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Home Brew Forums > Home Brewing Beer > Fermentation & Yeast > Question about sour beer that shouldn't be sour
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Old 10-04-2010, 11:24 PM   #1
Sreidy12
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Default Question about sour beer that shouldn't be sour

Hey all,

Here's my dilemma: I recently tasted 3 beers that I have fermenting and all are terribly sour; i mean lip-puckering sour. I'm trying to think of a common denominator and all I can come up with is that I used base malt that I've been storing in a bucket that smells like death. It was a bucket that I used to condition a lambic, so I didn't want to use it as a fermenter again. I figured that using it as a grain bucket wouldn't have any reprecussions but now I'm having second thoughts. Any input? Also, I have a couple other beers fermenting that I used grain from different buckets to make and none of them are sour.

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Old 10-04-2010, 11:32 PM   #2
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probably contaminated your brewery with brett. That's why I don't brew lambics in my basement

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Old 10-05-2010, 12:04 AM   #3
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It's unlikely to be brett (as CFuggles hypothesized). Brett won't magically contaminate your spaces so long as your careful with sanitation and not mixing your soft goods (hoses, buckets, etc.). I have funky beers fermenting side by side with my regular beers and haven't had any cross-contamination. If it was brett, it'd probably be more funky and less sour. More likely acetobacter or lacto. Raw grain is covered in all sorts of bugs, so I wouldn't worry about storing it in an old bucket as long as it's dry. The boil would kill anything picked up pre-boil anyways.

In my experience, mouth puckering harsh sourness is a typical calling card of acetobacter. Have these beers been exposed to ambient air? Acetobacter loves oxygen. I'd look at your process, and start by thoughly cleaning all hard materials (glass / stainless) and then replace all your soft goods (buckets, hoses, etc.).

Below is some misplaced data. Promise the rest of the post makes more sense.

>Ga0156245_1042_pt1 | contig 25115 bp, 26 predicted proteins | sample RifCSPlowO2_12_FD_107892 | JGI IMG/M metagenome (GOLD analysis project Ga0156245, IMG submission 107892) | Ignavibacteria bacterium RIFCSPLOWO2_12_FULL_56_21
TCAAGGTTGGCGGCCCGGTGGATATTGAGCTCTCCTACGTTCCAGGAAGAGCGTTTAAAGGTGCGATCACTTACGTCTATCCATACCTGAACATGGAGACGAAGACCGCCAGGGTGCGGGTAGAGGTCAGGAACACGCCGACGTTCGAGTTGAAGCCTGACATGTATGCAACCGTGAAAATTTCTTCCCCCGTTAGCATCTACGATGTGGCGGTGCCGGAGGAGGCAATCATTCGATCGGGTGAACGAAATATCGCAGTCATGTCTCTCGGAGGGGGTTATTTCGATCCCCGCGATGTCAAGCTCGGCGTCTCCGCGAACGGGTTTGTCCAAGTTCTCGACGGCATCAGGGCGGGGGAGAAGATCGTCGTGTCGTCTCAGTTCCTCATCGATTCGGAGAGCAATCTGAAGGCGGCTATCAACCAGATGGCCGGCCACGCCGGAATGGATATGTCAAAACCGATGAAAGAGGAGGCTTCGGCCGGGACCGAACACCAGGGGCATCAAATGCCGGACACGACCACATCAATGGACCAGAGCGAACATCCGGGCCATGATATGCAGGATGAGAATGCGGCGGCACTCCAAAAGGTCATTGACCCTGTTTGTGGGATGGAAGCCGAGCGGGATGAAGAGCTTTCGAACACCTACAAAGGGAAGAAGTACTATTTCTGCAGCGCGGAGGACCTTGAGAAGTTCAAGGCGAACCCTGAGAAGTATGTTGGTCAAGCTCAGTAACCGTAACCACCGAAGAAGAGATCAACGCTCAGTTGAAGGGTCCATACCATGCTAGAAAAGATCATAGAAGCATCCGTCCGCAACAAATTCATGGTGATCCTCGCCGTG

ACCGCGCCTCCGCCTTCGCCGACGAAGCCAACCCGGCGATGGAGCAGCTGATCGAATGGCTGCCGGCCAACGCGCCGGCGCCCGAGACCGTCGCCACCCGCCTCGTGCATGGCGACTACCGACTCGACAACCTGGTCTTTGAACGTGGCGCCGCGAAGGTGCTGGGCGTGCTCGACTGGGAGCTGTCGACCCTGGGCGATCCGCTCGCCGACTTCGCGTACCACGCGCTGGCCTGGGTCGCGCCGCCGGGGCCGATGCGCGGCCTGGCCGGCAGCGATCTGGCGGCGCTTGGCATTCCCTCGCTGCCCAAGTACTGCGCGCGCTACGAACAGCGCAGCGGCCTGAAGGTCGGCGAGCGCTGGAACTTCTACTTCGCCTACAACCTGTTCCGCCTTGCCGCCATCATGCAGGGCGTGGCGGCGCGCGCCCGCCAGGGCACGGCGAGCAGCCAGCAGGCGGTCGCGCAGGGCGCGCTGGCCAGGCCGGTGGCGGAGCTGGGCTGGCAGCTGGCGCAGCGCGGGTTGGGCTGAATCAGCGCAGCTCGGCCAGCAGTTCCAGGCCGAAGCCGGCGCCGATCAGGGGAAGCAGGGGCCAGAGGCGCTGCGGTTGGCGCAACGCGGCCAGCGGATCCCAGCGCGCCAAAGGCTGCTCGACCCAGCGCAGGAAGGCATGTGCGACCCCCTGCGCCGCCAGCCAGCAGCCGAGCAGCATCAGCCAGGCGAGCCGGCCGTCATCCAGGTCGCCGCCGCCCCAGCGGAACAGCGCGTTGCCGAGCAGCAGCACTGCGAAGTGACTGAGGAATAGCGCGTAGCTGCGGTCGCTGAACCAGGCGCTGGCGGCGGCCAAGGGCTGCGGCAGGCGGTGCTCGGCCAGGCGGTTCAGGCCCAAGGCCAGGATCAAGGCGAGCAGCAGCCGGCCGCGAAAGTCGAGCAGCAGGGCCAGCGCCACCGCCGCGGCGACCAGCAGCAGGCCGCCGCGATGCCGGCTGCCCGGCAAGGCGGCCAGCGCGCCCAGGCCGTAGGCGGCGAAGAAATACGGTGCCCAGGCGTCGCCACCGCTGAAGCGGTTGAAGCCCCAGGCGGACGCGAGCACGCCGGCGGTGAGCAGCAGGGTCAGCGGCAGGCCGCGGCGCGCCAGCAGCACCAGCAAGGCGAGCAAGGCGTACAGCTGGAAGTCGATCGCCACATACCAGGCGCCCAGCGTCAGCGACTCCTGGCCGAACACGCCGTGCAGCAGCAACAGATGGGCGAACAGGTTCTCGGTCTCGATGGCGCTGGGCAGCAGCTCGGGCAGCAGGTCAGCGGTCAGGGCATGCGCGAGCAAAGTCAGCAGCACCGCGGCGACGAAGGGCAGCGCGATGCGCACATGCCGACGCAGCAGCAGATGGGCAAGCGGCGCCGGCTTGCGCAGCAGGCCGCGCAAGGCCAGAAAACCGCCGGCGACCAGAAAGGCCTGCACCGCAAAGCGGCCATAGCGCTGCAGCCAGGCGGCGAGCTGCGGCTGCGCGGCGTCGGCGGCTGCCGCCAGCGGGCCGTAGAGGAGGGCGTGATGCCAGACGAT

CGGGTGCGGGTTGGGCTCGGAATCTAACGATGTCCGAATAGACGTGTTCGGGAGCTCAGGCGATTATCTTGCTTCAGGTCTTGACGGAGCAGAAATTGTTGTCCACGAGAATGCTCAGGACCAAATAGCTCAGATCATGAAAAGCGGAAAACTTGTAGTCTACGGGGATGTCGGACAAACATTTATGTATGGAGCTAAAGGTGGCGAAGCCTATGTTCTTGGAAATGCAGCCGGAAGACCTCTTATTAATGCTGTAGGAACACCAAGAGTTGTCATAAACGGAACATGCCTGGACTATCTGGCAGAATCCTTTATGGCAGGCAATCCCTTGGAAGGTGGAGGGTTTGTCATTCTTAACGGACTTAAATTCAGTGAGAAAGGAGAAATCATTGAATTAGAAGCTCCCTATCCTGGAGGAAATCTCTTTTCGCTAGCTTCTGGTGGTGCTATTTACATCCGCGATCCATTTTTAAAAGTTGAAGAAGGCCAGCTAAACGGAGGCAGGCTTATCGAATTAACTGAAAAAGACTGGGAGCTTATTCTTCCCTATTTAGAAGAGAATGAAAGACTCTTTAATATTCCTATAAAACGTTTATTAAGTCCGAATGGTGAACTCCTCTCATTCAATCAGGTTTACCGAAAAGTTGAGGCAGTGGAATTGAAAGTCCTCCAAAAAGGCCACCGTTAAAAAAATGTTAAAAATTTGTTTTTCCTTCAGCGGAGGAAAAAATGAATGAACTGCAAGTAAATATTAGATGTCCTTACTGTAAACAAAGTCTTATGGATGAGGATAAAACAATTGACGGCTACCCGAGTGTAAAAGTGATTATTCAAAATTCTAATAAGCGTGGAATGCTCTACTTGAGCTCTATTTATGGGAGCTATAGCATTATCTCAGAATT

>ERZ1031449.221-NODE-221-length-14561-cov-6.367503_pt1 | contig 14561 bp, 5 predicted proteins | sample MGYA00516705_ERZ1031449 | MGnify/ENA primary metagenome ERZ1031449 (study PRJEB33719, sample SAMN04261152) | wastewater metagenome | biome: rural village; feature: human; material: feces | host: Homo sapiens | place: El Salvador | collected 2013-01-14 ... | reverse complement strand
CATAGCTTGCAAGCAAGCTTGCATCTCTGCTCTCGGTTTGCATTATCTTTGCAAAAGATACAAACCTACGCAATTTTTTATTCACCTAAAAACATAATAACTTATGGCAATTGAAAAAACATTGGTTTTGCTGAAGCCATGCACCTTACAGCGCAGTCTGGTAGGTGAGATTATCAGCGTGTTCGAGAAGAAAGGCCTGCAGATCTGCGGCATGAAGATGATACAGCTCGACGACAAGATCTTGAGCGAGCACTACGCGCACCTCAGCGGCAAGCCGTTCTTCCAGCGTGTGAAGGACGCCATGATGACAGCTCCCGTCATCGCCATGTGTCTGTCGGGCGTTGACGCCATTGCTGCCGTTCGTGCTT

Also, I assume you're certain that the bucket wasn't inadvertently mixed with acidulated malt (which would be quite sour)? This would be sour before fermentation takes place.

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Old 10-05-2010, 12:16 AM   #4
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All that has been in the bucket was the lambic, then 25 lbs of base 2-row malt. The malt, after sitting in the bucket for a couple months, has taken on some sourness in it's taste. Think that could transfer into the final product?

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Old 10-05-2010, 12:27 AM   #5
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Quote:
Originally Posted by Sreidy12 View Post
All that has been in the bucket was the lambic, then 25 lbs of base 2-row malt. The malt, after sitting in the bucket for a couple months, has taken on some sourness in it's taste. Think that could transfer into the final product?
Hmmm... interesting. I've never heard of it, but suppose if there was some moisture around, it could be possible. Is it hot and humid where the grain is being stored?